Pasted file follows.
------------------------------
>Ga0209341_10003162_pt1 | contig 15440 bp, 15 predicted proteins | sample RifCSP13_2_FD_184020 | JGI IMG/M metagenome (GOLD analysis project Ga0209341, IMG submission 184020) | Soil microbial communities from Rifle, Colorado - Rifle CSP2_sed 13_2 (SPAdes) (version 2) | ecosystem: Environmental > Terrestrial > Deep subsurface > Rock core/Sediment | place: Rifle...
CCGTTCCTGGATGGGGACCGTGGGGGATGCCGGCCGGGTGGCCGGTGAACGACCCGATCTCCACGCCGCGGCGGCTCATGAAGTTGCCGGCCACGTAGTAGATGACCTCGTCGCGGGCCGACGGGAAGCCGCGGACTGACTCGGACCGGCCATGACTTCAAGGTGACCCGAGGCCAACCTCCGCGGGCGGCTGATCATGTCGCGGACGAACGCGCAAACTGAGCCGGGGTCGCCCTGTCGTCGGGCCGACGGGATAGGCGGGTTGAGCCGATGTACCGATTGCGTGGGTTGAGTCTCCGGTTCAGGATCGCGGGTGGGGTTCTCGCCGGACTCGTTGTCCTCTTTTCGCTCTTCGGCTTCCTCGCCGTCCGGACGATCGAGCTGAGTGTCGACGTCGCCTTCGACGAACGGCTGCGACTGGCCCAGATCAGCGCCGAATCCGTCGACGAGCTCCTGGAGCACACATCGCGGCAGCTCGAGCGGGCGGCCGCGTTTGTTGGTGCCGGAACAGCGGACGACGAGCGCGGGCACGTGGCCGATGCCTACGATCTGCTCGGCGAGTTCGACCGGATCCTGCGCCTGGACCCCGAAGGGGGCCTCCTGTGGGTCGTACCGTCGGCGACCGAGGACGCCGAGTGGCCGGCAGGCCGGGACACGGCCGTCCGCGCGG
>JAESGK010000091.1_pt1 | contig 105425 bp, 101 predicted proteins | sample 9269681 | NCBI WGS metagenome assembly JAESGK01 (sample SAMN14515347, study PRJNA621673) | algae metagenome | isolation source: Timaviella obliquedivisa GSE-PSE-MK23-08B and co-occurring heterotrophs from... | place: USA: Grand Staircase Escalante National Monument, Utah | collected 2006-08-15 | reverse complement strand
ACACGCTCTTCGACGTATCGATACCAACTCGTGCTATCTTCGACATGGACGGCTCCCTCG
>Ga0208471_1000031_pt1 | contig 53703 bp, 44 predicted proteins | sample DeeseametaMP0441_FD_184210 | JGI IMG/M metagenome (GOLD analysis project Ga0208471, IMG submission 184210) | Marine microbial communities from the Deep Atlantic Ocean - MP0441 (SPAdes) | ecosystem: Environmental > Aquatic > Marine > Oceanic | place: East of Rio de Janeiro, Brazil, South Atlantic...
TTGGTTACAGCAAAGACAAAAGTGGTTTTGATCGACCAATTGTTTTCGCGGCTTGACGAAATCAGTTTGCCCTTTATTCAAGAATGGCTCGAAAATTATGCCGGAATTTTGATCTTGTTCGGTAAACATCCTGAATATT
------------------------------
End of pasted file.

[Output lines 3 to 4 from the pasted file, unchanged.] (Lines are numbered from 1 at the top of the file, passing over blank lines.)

>JAESGK010000091.1_pt1 | contig 105425 bp, 101 predicted proteins | sample 9269681 | NCBI WGS metagenome assembly JAESGK01 (sample SAMN14515347, study PRJNA621673) | algae metagenome | isolation source: Timaviella obliquedivisa GSE-PSE-MK23-08B and co-occurring heterotrophs from... | place: USA: Grand Staircase Escalante National Monument, Utah | collected 2006-08-15 | reverse complement strand
ACACGCTCTTCGACGTATCGATACCAACTCGTGCTATCTTCGACATGGACGGCTCCCTCG